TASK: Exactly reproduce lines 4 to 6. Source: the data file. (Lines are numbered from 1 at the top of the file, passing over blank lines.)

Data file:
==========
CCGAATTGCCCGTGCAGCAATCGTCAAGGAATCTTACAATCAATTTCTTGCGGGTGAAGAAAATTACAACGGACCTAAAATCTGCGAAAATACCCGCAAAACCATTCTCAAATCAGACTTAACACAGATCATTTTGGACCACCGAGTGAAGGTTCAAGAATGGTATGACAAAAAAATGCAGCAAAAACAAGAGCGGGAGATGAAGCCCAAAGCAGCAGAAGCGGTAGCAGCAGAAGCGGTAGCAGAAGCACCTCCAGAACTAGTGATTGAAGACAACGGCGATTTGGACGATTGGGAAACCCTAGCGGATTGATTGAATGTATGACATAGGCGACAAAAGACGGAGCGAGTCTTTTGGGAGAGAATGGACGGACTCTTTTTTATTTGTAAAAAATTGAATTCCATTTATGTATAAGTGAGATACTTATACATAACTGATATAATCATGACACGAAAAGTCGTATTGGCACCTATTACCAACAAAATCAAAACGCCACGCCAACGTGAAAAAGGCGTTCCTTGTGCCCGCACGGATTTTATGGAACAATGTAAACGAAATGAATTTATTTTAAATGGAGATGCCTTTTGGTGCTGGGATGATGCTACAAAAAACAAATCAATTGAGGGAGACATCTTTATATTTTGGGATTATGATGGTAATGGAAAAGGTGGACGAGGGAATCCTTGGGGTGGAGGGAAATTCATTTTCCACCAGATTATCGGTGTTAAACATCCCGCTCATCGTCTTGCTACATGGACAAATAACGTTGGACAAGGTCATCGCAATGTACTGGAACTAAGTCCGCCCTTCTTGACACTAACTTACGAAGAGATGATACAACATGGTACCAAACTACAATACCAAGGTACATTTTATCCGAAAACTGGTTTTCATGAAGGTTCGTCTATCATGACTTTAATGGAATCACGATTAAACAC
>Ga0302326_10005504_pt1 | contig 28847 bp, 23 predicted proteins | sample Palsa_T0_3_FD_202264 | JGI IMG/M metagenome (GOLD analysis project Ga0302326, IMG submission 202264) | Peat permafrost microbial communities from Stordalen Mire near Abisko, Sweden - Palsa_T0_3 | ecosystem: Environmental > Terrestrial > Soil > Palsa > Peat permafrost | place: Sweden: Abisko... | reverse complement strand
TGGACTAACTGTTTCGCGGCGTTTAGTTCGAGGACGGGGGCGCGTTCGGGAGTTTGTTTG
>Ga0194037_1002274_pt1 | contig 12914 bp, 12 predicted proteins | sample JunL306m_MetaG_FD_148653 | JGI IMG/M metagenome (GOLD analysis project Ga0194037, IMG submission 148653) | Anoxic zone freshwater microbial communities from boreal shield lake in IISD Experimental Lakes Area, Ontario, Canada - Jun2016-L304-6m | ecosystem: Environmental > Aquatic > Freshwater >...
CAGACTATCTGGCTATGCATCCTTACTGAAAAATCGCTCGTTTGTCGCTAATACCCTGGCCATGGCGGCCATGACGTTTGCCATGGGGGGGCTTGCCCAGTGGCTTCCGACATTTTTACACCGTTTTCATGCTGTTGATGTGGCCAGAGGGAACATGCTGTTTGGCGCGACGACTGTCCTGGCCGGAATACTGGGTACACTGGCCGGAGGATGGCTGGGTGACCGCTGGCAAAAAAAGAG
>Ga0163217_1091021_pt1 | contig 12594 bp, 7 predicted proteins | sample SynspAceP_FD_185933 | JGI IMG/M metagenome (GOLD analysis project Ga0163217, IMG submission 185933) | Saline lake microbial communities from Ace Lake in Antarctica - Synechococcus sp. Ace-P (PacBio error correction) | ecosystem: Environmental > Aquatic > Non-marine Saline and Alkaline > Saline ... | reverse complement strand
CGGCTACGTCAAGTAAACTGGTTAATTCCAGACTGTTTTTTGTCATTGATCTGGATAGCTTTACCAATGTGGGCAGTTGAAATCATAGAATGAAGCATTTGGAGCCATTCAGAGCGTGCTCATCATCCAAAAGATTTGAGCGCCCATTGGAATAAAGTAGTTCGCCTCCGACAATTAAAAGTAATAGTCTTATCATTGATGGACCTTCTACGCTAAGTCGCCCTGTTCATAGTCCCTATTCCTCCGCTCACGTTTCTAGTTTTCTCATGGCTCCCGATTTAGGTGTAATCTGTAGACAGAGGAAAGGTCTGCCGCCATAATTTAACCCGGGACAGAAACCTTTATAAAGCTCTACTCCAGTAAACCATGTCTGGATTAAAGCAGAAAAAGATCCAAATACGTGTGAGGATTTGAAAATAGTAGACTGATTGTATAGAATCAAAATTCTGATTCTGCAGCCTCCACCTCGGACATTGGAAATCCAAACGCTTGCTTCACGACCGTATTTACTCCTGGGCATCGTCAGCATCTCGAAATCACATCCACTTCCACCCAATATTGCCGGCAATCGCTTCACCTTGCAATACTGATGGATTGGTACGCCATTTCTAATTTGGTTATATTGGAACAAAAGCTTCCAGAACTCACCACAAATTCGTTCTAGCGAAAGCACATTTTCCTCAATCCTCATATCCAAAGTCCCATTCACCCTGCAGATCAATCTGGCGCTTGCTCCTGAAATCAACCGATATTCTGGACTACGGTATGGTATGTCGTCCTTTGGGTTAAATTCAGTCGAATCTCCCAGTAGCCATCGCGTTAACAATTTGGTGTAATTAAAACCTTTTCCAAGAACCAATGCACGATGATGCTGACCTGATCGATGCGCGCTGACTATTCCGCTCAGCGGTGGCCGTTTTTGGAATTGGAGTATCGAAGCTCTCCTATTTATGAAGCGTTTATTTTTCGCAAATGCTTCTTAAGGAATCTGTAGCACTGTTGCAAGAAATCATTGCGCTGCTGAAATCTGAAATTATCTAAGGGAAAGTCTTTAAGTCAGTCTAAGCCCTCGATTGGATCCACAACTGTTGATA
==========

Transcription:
>Ga0194037_1002274_pt1 | contig 12914 bp, 12 predicted proteins | sample JunL306m_MetaG_FD_148653 | JGI IMG/M metagenome (GOLD analysis project Ga0194037, IMG submission 148653) | Anoxic zone freshwater microbial communities from boreal shield lake in IISD Experimental Lakes Area, Ontario, Canada - Jun2016-L304-6m | ecosystem: Environmental > Aquatic > Freshwater >...
CAGACTATCTGGCTATGCATCCTTACTGAAAAATCGCTCGTTTGTCGCTAATACCCTGGCCATGGCGGCCATGACGTTTGCCATGGGGGGGCTTGCCCAGTGGCTTCCGACATTTTTACACCGTTTTCATGCTGTTGATGTGGCCAGAGGGAACATGCTGTTTGGCGCGACGACTGTCCTGGCCGGAATACTGGGTACACTGGCCGGAGGATGGCTGGGTGACCGCTGGCAAAAAAAGAG
>Ga0163217_1091021_pt1 | contig 12594 bp, 7 predicted proteins | sample SynspAceP_FD_185933 | JGI IMG/M metagenome (GOLD analysis project Ga0163217, IMG submission 185933) | Saline lake microbial communities from Ace Lake in Antarctica - Synechococcus sp. Ace-P (PacBio error correction) | ecosystem: Environmental > Aquatic > Non-marine Saline and Alkaline > Saline ... | reverse complement strand